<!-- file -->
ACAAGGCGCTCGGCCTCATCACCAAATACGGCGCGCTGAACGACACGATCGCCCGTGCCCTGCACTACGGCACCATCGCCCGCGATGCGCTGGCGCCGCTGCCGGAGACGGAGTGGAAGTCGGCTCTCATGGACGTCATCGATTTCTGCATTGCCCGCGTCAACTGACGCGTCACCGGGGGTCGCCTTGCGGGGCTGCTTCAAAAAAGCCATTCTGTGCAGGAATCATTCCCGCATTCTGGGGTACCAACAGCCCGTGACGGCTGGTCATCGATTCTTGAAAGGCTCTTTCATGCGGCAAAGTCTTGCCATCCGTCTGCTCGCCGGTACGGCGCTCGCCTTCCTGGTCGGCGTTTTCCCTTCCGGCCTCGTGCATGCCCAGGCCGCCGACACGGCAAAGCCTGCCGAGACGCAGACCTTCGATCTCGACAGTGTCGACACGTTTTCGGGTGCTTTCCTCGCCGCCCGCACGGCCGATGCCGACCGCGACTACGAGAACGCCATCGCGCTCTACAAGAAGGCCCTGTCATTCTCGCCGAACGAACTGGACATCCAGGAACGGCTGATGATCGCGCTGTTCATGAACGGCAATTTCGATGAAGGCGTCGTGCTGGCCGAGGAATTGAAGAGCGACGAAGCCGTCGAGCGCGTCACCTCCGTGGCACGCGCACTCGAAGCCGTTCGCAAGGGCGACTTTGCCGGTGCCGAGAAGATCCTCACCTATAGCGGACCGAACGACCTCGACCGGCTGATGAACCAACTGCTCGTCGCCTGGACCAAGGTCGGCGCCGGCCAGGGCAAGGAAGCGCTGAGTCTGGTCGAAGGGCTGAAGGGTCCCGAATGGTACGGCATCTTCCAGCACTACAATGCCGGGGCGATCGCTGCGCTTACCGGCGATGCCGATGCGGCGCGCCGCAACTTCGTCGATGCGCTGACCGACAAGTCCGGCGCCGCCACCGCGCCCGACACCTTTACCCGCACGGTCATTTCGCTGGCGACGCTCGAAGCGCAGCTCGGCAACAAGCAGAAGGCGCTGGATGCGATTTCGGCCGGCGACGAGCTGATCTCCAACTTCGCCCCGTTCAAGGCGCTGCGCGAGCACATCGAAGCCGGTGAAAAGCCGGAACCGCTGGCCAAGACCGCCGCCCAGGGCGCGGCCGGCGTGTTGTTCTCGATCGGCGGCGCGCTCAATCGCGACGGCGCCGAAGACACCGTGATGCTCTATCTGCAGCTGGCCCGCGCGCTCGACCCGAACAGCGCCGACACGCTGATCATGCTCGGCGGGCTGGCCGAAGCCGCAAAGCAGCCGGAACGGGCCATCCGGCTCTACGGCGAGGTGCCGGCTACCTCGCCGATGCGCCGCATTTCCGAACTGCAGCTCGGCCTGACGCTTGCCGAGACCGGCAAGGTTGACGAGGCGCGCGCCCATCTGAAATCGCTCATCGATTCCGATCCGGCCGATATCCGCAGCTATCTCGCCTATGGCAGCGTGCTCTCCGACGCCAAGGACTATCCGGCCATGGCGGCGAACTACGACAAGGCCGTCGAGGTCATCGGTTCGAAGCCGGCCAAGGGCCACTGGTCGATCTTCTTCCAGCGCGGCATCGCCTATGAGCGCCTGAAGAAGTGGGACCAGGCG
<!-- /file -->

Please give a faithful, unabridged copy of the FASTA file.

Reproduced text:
ACAAGGCGCTCGGCCTCATCACCAAATACGGCGCGCTGAACGACACGATCGCCCGTGCCCTGCACTACGGCACCATCGCCCGCGATGCGCTGGCGCCGCTGCCGGAGACGGAGTGGAAGTCGGCTCTCATGGACGTCATCGATTTCTGCATTGCCCGCGTCAACTGACGCGTCACCGGGGGTCGCCTTGCGGGGCTGCTTCAAAAAAGCCATTCTGTGCAGGAATCATTCCCGCATTCTGGGGTACCAACAGCCCGTGACGGCTGGTCATCGATTCTTGAAAGGCTCTTTCATGCGGCAAAGTCTTGCCATCCGTCTGCTCGCCGGTACGGCGCTCGCCTTCCTGGTCGGCGTTTTCCCTTCCGGCCTCGTGCATGCCCAGGCCGCCGACACGGCAAAGCCTGCCGAGACGCAGACCTTCGATCTCGACAGTGTCGACACGTTTTCGGGTGCTTTCCTCGCCGCCCGCACGGCCGATGCCGACCGCGACTACGAGAACGCCATCGCGCTCTACAAGAAGGCCCTGTCATTCTCGCCGAACGAACTGGACATCCAGGAACGGCTGATGATCGCGCTGTTCATGAACGGCAATTTCGATGAAGGCGTCGTGCTGGCCGAGGAATTGAAGAGCGACGAAGCCGTCGAGCGCGTCACCTCCGTGGCACGCGCACTCGAAGCCGTTCGCAAGGGCGACTTTGCCGGTGCCGAGAAGATCCTCACCTATAGCGGACCGAACGACCTCGACCGGCTGATGAACCAACTGCTCGTCGCCTGGACCAAGGTCGGCGCCGGCCAGGGCAAGGAAGCGCTGAGTCTGGTCGAAGGGCTGAAGGGTCCCGAATGGTACGGCATCTTCCAGCACTACAATGCCGGGGCGATCGCTGCGCTTACCGGCGATGCCGATGCGGCGCGCCGCAACTTCGTCGATGCGCTGACCGACAAGTCCGGCGCCGCCACCGCGCCCGACACCTTTACCCGCACGGTCATTTCGCTGGCGACGCTCGAAGCGCAGCTCGGCAACAAGCAGAAGGCGCTGGATGCGATTTCGGCCGGCGACGAGCTGATCTCCAACTTCGCCCCGTTCAAGGCGCTGCGCGAGCACATCGAAGCCGGTGAAAAGCCGGAACCGCTGGCCAAGACCGCCGCCCAGGGCGCGGCCGGCGTGTTGTTCTCGATCGGCGGCGCGCTCAATCGCGACGGCGCCGAAGACACCGTGATGCTCTATCTGCAGCTGGCCCGCGCGCTCGACCCGAACAGCGCCGACACGCTGATCATGCTCGGCGGGCTGGCCGAAGCCGCAAAGCAGCCGGAACGGGCCATCCGGCTCTACGGCGAGGTGCCGGCTACCTCGCCGATGCGCCGCATTTCCGAACTGCAGCTCGGCCTGACGCTTGCCGAGACCGGCAAGGTTGACGAGGCGCGCGCCCATCTGAAATCGCTCATCGATTCCGATCCGGCCGATATCCGCAGCTATCTCGCCTATGGCAGCGTGCTCTCCGACGCCAAGGACTATCCGGCCATGGCGGCGAACTACGACAAGGCCGTCGAGGTCATCGGTTCGAAGCCGGCCAAGGGCCACTGGTCGATCTTCTTCCAGCGCGGCATCGCCTATGAGCGCCTGAAGAAGTGGGACCAGGCG